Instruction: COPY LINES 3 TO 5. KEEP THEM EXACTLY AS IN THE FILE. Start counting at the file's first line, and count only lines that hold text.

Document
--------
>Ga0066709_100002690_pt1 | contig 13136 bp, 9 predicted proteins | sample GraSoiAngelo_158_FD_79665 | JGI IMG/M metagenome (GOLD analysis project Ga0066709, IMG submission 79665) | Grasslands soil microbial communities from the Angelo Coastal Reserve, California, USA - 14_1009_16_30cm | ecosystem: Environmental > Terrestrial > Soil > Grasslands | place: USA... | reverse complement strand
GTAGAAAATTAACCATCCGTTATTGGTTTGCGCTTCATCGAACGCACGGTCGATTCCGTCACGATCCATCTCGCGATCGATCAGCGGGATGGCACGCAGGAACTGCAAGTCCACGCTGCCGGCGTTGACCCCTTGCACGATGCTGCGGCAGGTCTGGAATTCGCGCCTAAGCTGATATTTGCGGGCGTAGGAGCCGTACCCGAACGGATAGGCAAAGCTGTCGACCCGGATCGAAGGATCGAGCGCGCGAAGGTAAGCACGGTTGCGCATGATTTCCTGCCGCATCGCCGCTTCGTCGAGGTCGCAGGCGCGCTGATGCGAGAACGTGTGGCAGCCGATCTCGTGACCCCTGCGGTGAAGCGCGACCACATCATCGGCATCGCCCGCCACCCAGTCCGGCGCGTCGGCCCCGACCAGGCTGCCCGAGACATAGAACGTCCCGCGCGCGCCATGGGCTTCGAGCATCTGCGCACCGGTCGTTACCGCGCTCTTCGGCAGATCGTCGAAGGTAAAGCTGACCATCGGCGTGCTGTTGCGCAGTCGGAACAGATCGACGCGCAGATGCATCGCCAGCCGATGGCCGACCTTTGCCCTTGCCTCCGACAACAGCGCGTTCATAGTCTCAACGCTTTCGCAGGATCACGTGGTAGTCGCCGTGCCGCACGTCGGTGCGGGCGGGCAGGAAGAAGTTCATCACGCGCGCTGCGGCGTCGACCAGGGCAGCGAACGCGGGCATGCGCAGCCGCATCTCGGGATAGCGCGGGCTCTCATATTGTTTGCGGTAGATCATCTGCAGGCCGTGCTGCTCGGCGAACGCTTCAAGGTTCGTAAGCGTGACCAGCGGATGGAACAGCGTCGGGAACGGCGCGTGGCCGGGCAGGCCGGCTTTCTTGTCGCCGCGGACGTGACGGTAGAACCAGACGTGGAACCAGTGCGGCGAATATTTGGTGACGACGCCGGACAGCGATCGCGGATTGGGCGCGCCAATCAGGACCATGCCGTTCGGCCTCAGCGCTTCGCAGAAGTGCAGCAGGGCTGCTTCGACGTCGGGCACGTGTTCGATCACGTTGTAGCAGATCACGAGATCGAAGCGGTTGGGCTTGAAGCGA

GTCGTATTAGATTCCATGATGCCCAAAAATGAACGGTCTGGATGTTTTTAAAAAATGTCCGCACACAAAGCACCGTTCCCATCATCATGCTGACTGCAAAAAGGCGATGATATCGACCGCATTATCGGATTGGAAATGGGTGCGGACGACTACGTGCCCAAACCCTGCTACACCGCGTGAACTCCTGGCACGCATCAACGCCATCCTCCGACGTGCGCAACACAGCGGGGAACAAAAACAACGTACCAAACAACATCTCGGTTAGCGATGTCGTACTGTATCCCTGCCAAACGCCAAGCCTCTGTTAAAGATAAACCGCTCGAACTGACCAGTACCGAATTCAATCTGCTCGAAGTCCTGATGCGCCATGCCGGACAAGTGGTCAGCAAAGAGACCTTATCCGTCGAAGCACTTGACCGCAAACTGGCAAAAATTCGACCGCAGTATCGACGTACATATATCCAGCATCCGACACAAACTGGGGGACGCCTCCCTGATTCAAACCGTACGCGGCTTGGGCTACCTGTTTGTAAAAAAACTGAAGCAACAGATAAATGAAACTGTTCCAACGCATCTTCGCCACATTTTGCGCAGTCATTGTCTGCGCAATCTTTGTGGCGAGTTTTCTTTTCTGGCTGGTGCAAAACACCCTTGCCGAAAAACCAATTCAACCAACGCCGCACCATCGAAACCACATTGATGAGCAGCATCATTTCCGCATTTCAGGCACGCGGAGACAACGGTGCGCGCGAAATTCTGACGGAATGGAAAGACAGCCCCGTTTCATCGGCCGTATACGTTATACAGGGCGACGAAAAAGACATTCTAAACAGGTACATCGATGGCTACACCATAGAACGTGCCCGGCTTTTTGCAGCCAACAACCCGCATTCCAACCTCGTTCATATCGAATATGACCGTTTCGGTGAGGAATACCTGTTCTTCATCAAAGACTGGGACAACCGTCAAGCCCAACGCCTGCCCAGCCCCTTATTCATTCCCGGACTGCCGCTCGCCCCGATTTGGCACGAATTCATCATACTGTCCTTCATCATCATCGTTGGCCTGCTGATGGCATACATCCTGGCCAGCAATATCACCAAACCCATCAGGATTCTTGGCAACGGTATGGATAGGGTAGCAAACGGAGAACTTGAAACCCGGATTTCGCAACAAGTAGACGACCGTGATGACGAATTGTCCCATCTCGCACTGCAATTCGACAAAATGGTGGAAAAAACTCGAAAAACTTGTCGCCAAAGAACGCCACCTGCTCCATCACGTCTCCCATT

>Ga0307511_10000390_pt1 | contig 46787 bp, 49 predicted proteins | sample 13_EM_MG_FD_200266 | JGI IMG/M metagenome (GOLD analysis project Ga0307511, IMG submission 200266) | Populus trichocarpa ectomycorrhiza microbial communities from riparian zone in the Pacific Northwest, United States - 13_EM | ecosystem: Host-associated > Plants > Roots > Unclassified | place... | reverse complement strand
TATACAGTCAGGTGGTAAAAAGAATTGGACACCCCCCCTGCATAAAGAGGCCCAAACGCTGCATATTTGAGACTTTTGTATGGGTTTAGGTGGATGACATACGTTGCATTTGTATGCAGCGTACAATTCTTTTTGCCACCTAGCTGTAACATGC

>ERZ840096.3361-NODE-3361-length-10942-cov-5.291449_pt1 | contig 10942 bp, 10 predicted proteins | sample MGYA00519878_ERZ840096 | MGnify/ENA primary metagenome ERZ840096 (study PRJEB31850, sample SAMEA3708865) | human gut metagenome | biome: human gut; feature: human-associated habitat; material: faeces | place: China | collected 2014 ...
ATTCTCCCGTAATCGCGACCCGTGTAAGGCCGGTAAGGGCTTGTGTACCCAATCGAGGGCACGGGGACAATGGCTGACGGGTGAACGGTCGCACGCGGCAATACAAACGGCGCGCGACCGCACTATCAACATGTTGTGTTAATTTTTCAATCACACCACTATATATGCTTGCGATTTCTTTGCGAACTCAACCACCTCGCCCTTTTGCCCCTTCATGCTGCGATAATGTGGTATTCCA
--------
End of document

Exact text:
GTCGTATTAGATTCCATGATGCCCAAAAATGAACGGTCTGGATGTTTTTAAAAAATGTCCGCACACAAAGCACCGTTCCCATCATCATGCTGACTGCAAAAAGGCGATGATATCGACCGCATTATCGGATTGGAAATGGGTGCGGACGACTACGTGCCCAAACCCTGCTACACCGCGTGAACTCCTGGCACGCATCAACGCCATCCTCCGACGTGCGCAACACAGCGGGGAACAAAAACAACGTACCAAACAACATCTCGGTTAGCGATGTCGTACTGTATCCCTGCCAAACGCCAAGCCTCTGTTAAAGATAAACCGCTCGAACTGACCAGTACCGAATTCAATCTGCTCGAAGTCCTGATGCGCCATGCCGGACAAGTGGTCAGCAAAGAGACCTTATCCGTCGAAGCACTTGACCGCAAACTGGCAAAAATTCGACCGCAGTATCGACGTACATATATCCAGCATCCGACACAAACTGGGGGACGCCTCCCTGATTCAAACCGTACGCGGCTTGGGCTACCTGTTTGTAAAAAAACTGAAGCAACAGATAAATGAAACTGTTCCAACGCATCTTCGCCACATTTTGCGCAGTCATTGTCTGCGCAATCTTTGTGGCGAGTTTTCTTTTCTGGCTGGTGCAAAACACCCTTGCCGAAAAACCAATTCAACCAACGCCGCACCATCGAAACCACATTGATGAGCAGCATCATTTCCGCATTTCAGGCACGCGGAGACAACGGTGCGCGCGAAATTCTGACGGAATGGAAAGACAGCCCCGTTTCATCGGCCGTATACGTTATACAGGGCGACGAAAAAGACATTCTAAACAGGTACATCGATGGCTACACCATAGAACGTGCCCGGCTTTTTGCAGCCAACAACCCGCATTCCAACCTCGTTCATATCGAATATGACCGTTTCGGTGAGGAATACCTGTTCTTCATCAAAGACTGGGACAACCGTCAAGCCCAACGCCTGCCCAGCCCCTTATTCATTCCCGGACTGCCGCTCGCCCCGATTTGGCACGAATTCATCATACTGTCCTTCATCATCATCGTTGGCCTGCTGATGGCATACATCCTGGCCAGCAATATCACCAAACCCATCAGGATTCTTGGCAACGGTATGGATAGGGTAGCAAACGGAGAACTTGAAACCCGGATTTCGCAACAAGTAGACGACCGTGATGACGAATTGTCCCATCTCGCACTGCAATTCGACAAAATGGTGGAAAAAACTCGAAAAACTTGTCGCCAAAGAACGCCACCTGCTCCATCACGTCTCCCATT

>Ga0307511_10000390_pt1 | contig 46787 bp, 49 predicted proteins | sample 13_EM_MG_FD_200266 | JGI IMG/M metagenome (GOLD analysis project Ga0307511, IMG submission 200266) | Populus trichocarpa ectomycorrhiza microbial communities from riparian zone in the Pacific Northwest, United States - 13_EM | ecosystem: Host-associated > Plants > Roots > Unclassified | place... | reverse complement strand
TATACAGTCAGGTGGTAAAAAGAATTGGACACCCCCCCTGCATAAAGAGGCCCAAACGCTGCATATTTGAGACTTTTGTATGGGTTTAGGTGGATGACATACGTTGCATTTGTATGCAGCGTACAATTCTTTTTGCCACCTAGCTGTAACATGC